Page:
Data Driven

Chris Patton uses computer modeling to help build world-champion racecars

When Chris Patton was helping his Formula SAE team design a racecar for international competition, he made an unusual suggestion: angle the rear wheels outward in relation to the car. Common knowledge would warn against that move. Turning the rear tires outward makes the car less stable.

The computer models Chris Patton wrote for Oregon State’s Formula SAE team helped create a faster, more efficient car. (Photo: Robert Story)

The computer models Chris Patton wrote for Oregon State’s Formula SAE team helped create a faster, more efficient car. (Photo: Robert Story)

But Patton, a Ph.D. student in mechanical engineering at Oregon State University, had a powerful tool at his disposal: the ability to simulate the impact of that move.

The results were surprising — and positive.

“We would tell design judges at the competition that we were doing this, and they wouldn’t believe us. We would have to measure it in front of them,“ he says. “They’d tell us our car would be slow and undriveable. And then we’d go out and be the fastest car in competition.”

Being the fastest is one of the reasons why Oregon State’s Formula SAE team, in partnership with a student team at DHBW-Ravensburg in Germany, has been so successful. In May 2012, the team won for the third consecutive year in the U.S. championships in Michigan. In 2011 the team won Formula Student Germany, which is widely considered to be the premier competition in the world.

The trick for Oregon State’s team, at least in part, has been computer simulation. During his seven years with Formula SAE (sponsored by SAE International, formerly the Society of Automotive Engineers), Patton has set the team apart by expanding the range of parameters used in designing its car. The flexibility of Patton’s modeling structure is one of the key parts of his dissertation.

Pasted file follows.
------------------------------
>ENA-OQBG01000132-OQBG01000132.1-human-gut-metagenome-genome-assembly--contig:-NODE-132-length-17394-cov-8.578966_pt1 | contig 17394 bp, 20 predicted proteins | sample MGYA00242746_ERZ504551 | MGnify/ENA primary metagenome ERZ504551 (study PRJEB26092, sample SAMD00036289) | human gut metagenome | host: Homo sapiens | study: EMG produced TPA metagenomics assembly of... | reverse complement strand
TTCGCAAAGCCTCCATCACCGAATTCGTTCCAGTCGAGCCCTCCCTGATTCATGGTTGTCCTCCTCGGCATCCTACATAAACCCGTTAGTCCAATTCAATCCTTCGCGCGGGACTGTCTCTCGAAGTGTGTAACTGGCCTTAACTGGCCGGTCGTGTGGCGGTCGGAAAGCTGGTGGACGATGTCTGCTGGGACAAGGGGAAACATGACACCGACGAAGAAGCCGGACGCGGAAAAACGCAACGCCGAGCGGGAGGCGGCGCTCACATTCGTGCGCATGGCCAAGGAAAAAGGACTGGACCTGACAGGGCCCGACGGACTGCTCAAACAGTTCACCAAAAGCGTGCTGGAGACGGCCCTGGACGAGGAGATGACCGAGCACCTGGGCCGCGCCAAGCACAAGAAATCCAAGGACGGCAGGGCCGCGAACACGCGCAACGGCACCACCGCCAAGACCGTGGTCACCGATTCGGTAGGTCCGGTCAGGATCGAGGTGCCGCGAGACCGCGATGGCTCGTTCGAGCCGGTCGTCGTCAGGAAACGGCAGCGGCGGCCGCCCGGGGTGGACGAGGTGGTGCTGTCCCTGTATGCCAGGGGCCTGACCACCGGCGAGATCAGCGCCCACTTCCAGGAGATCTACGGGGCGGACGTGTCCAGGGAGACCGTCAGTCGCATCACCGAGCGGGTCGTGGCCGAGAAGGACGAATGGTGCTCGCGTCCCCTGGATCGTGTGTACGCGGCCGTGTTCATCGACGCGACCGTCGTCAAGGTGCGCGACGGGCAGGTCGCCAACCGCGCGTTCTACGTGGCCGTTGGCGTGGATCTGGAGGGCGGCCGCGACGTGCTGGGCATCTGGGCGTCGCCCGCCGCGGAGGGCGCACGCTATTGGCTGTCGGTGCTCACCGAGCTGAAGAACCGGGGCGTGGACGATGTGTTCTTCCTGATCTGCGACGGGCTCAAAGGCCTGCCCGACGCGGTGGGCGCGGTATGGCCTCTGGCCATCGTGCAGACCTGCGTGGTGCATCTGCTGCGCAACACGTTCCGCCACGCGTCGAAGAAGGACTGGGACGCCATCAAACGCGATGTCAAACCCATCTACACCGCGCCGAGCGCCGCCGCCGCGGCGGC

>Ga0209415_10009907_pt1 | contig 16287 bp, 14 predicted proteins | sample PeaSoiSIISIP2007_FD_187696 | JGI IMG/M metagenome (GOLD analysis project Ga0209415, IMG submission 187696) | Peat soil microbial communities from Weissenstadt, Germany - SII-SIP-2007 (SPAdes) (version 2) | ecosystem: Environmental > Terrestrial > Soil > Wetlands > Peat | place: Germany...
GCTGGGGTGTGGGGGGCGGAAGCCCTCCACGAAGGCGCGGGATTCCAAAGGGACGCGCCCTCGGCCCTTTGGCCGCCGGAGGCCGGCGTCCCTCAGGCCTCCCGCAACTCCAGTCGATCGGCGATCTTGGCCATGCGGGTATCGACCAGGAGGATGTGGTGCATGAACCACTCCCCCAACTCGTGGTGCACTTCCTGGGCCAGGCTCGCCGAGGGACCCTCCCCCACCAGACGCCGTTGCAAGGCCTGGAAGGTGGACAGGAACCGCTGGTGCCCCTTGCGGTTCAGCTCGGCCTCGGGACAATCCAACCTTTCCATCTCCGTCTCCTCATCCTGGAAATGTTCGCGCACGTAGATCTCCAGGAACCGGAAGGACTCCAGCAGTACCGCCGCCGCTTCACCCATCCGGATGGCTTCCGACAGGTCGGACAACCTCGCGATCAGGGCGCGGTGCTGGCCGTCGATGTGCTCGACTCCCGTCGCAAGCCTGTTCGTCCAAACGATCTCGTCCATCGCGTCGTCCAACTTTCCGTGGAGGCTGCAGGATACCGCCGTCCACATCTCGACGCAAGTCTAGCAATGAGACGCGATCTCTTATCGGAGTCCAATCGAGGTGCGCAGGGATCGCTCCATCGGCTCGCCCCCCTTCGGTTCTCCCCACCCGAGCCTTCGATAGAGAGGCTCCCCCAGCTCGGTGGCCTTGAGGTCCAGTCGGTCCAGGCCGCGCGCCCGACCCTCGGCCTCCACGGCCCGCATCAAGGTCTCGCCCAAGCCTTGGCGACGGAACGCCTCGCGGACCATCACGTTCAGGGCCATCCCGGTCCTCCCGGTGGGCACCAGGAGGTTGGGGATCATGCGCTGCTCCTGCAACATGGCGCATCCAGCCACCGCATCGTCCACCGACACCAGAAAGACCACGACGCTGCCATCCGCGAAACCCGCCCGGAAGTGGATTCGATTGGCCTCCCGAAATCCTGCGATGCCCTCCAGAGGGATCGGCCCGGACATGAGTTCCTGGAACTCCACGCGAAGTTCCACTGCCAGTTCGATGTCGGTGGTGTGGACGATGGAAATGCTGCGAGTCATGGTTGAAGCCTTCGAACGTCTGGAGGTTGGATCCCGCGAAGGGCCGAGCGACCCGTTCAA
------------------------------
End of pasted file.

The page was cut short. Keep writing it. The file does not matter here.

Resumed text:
“We can basically program the car in a computer and make comparisons between different cars without having to build them,” Patton says. “I can say, ‘You want to add this parameter? And this parameter? Sure, just add it in.’”

By “program,” Patton means he writes scripts in the programming language MATLAB that represent all the characteristics the team needs to consider when designing a car — whether to turn the rear wheels outward or to make the body of the car narrower or wider.

He starts with processing tire data collected by the transportation research company Calspan and the Formula SAE Tire Testing Consortium. To the uninitiated, it might seem like the raw power of the engine is what drives the car’s motion. But tires, Patton says, are the foundation for the cars the team builds.

“Tires are where all of the motion of the car comes from,” he says. “All of the forces that dominate the movement of the car come from the tires.”

Tire data give him information about how the tires behave when they’re in motion. For example, he gets measurements for friction against pavement, tire pressure and temperature, and how tires behave when the driver applies the brakes.
Having a detailed sense of what the tires will do ultimately gives the team a much better idea of how to design other elements of the car, and it helps them understand how those elements will behave in competition.

“I’m pretty confident that no other teams are doing the modeling at the level we’re doing it. There might be some that are close, but I don’t think it’s very common. I would say that’s something unique to us,” Patton says.

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Note: See Relentless, a video about Oregon State’s SAE Formula racing team.

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